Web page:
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How To Spread The Love Equally With Multiple Cats

November 11, 2012

Adopt one cat and you can give him all of the love in the world. Adopt a second, third or fourth cat, and you may find yourself challenged in several ways.

One of those ways is to make sure that all of the cats receive equal love and attention. This can be particularly difficult, especially if your cats have different love languages – meaning, they like to give and receive love in different ways.

My friend with CG, left, and Ellie.

Thankfully now, more than a year after we’ve adopted Ellie, our two grays, as I call them, are best buddies.

This wonderful time made me think back to when Ellie first came to our household, and how we all needed to learn how to spread the love. Here’s a post that was originally published on my last blog, but the advice still rings true!

From my original blog:

The past week at our house has been wonderfully nuts with Ellie’s arrival. However, it also means that Ellie is requiring more attention than CG, which is breaking my heart. I know bringing a new cat into a home can be stressful on the existing cats, so I wanted to make sure that CG didn’t feel unloved or left out.

Some of you got back to me and shared your suggestions, so I wanted to share them with all of you in case it could help out in the future!

“My other ‘family members,’ two cats and a small dog, all seem to realize that Clarence needs help, and they do not seem to mind. In fact, the one cat and dog seem attentive and play and snuggle with Clarence. The one cat, keeps to himself and just watches and every once in a while will get close. But I know they all realize that Clarence is ‘different’ and there is no jealousy where Clarence is concerned.” – Triste

“I don’t know if this will help with CG, but when Nanako was a very new family member, I noticed that Hippa would hide more and be generally more timid/reclusive. We’ve overcome that (and now she’s out more than before we got Nanako!) by making sure to spend time with her alone. Whenever we came home from being out, we would also first call Hippa’s name and go to find/see/pet her, before Nanako.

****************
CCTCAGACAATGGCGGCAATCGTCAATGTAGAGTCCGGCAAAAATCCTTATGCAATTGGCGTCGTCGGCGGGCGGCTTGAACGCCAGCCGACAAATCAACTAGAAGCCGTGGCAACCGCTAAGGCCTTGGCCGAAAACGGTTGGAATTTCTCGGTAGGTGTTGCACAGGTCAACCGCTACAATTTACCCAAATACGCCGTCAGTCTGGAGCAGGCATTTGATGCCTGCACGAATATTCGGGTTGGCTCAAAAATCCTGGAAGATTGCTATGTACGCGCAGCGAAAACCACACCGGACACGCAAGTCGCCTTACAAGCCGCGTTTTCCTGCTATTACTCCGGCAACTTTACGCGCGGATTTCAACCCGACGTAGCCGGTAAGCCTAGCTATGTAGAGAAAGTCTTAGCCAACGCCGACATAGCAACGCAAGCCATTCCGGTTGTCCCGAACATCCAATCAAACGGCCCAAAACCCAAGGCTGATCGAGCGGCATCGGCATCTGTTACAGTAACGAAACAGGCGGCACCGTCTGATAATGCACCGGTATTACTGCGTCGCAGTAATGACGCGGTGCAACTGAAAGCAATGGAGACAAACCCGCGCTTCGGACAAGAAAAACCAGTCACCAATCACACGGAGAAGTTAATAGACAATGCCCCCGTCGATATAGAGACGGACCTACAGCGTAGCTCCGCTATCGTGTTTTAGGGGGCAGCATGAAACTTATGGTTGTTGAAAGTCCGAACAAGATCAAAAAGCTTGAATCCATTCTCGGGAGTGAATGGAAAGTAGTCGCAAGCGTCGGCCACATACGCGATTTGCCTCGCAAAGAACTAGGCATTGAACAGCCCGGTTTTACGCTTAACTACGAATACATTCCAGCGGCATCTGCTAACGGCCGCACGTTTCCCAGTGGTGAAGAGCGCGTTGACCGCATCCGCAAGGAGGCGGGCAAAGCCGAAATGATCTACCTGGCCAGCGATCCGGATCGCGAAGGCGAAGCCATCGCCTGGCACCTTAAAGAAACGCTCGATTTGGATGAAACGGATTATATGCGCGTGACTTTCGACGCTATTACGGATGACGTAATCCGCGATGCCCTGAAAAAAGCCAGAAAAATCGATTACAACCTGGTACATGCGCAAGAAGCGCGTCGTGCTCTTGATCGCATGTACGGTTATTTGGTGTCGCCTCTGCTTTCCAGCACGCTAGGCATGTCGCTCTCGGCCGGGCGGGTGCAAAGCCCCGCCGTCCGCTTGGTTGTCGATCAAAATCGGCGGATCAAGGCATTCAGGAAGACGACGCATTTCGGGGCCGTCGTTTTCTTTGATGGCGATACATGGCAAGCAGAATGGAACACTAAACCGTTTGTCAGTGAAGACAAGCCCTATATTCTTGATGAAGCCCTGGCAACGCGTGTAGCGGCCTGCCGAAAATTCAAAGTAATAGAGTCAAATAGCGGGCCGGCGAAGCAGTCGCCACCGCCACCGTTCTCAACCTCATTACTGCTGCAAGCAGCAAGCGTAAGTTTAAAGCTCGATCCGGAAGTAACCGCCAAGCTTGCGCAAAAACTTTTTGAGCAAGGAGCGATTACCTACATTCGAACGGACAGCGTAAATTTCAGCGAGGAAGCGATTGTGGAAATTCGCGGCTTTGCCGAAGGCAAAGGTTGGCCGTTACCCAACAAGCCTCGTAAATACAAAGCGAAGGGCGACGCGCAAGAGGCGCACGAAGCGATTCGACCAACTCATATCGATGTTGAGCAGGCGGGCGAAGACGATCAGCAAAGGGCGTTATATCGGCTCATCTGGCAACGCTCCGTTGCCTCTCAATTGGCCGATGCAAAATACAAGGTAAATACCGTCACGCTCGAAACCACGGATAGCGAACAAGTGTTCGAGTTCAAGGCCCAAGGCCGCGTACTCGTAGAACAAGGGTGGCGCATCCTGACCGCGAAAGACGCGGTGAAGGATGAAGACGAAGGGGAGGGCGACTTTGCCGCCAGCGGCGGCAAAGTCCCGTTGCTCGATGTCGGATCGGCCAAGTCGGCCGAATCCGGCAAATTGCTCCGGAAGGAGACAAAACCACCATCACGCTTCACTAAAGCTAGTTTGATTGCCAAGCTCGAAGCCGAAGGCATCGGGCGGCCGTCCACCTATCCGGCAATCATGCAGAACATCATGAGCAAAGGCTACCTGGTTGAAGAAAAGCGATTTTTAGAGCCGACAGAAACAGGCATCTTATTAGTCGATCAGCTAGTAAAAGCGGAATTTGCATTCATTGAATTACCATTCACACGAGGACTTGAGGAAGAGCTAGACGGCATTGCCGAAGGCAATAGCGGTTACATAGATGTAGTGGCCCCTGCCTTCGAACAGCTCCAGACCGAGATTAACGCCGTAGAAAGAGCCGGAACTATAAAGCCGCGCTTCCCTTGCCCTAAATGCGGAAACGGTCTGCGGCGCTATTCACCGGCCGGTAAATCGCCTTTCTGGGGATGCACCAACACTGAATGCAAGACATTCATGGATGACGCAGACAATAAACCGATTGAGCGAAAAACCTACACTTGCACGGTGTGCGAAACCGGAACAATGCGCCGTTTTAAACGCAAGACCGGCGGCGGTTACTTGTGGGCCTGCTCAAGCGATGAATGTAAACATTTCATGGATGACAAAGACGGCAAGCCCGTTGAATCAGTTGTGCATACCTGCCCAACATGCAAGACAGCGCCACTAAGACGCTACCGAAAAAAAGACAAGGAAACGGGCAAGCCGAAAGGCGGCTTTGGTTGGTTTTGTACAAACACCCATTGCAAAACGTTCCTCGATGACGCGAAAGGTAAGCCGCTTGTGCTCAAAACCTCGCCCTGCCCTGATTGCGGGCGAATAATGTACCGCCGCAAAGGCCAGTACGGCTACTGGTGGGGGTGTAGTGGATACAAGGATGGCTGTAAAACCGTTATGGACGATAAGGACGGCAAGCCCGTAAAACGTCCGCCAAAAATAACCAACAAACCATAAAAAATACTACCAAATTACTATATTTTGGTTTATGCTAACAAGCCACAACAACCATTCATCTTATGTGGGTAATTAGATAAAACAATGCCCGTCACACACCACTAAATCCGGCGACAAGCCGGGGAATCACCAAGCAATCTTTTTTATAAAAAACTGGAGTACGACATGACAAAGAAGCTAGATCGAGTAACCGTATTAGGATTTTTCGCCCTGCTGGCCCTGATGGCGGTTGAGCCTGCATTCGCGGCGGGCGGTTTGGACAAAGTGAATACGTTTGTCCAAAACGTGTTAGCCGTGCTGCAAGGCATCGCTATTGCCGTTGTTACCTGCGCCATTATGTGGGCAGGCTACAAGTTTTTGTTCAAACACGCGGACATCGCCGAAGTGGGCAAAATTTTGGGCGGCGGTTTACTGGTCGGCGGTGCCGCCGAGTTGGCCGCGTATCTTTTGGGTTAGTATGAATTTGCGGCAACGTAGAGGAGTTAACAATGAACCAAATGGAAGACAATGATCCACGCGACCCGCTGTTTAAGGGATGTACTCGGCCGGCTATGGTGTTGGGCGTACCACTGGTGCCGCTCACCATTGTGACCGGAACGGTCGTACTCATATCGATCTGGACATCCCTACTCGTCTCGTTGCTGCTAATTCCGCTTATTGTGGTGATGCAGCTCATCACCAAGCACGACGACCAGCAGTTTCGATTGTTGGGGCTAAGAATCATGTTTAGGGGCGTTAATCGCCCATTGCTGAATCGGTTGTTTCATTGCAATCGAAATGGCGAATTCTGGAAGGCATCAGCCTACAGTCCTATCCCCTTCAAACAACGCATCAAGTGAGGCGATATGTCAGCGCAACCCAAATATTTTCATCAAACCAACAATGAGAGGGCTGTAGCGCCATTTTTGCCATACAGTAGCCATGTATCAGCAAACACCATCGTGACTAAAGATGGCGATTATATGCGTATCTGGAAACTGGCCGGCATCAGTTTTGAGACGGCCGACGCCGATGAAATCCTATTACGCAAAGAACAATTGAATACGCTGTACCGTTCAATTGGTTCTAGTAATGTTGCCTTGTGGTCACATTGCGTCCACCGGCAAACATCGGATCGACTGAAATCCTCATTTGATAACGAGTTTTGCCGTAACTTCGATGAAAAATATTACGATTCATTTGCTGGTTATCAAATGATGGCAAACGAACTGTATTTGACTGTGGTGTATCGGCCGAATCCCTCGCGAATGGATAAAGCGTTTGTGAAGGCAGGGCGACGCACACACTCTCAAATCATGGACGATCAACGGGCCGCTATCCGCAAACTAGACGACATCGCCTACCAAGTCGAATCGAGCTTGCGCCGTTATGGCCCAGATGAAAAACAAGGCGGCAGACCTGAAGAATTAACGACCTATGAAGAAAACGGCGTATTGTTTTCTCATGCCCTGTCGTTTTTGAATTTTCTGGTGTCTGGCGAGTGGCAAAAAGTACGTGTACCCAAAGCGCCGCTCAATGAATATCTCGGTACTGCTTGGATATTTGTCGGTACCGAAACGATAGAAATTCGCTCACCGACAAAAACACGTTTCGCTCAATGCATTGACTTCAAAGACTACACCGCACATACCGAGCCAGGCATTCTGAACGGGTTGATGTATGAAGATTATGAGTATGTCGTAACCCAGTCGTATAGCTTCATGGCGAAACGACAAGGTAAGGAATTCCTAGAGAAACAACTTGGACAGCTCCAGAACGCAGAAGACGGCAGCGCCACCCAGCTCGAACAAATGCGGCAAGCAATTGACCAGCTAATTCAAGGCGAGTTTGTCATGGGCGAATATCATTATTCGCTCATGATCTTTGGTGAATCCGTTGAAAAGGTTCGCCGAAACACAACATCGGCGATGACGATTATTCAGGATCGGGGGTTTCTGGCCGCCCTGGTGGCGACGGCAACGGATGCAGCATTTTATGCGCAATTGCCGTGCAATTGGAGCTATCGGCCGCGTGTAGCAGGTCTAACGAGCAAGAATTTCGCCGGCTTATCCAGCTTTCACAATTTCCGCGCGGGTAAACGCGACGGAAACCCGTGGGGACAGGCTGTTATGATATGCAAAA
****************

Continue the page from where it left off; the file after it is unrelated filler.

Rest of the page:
Photo courtesy alishav

It took a couple of months for her to feel totally comfortable and I think to realize that we weren’t replacing her or something like that, but now she seems to be happier than ever! (P.S. about Hippa’s timidness… We got her when she was 8-years-old and had been abandoned on the streets, so she has other issues there that CG probably doesn’t have).

And definitely try to play with them together!! What I did was bring out a shoestring every night, get them within a few feet of each other and then swing it back and forth for them to bat at. That got them to be more comfortable being close to each other and spending time together with me.” – Elise

“We have three cats (one with CH) and a dog (who is also special needs). I’ve found the best way to keep them all happy is to let each one have a “special thing” they do with us that is all their own. For example, Riley Dean gets to watch TV with us (actually, the others CAN, but are always running around, so it’s still his special time). Gatsby sleeps with me, while Kip (the dog) and Abbey sleep with my mom (Riley Dean has his own room with his own bed). Kip is the only one that gets to go on walks and to the park, which is fine because the cats don’t want to do that anyway!

I think the biggest thing is to not disrupt routines. If you regularly do something with one cat, don’t try to force the other one in. Let the one cat have his or her favorite activity all to him/herself. Find a different special activity with the new cat.” – Kristie

“Kristie is dead on: establish a routine in which everyone has their special thing and time, and no trespassing! We have seven animals, only two of whom are not special needs. Here, the dominant dog gets everything first. Once her position is satisfied, the other dog, who has severe allergies, gets his grooming, and it is just his.

Photo courtesy anguskirk

Same works for the cats. The senior female rejects any other cats, but has her special time with me for strokes and attention. She tells me when it starts and when it’s over. There is a bonded pair who share the bed and get combed and fussed over in the evening, but leave once the lights go out. If they get that, they are sufficient to each other for the rest of the day.

The CH cat has his own toys and his own time, when everyone else is in a specially built climber/safety box and he rules the turf. The crippled boy with no bowel and bladder control has his time, too, when he gets to hippety hop all over the place in his snazzy custom-made diapers, climb on my back and chew my ears, and generally be made much of.

Of course, these are not completely exclusive, and the senior female might be getting strokes while Beau is hippety hopping elsewhere. But the zoo is made of smart individuals: they know the routine and who has precedence at any given moment. If you get it stated right, they’ll take care of the rest.” – Catherine

Thanks everyone! Do you have any other suggestions? Please share in the comments

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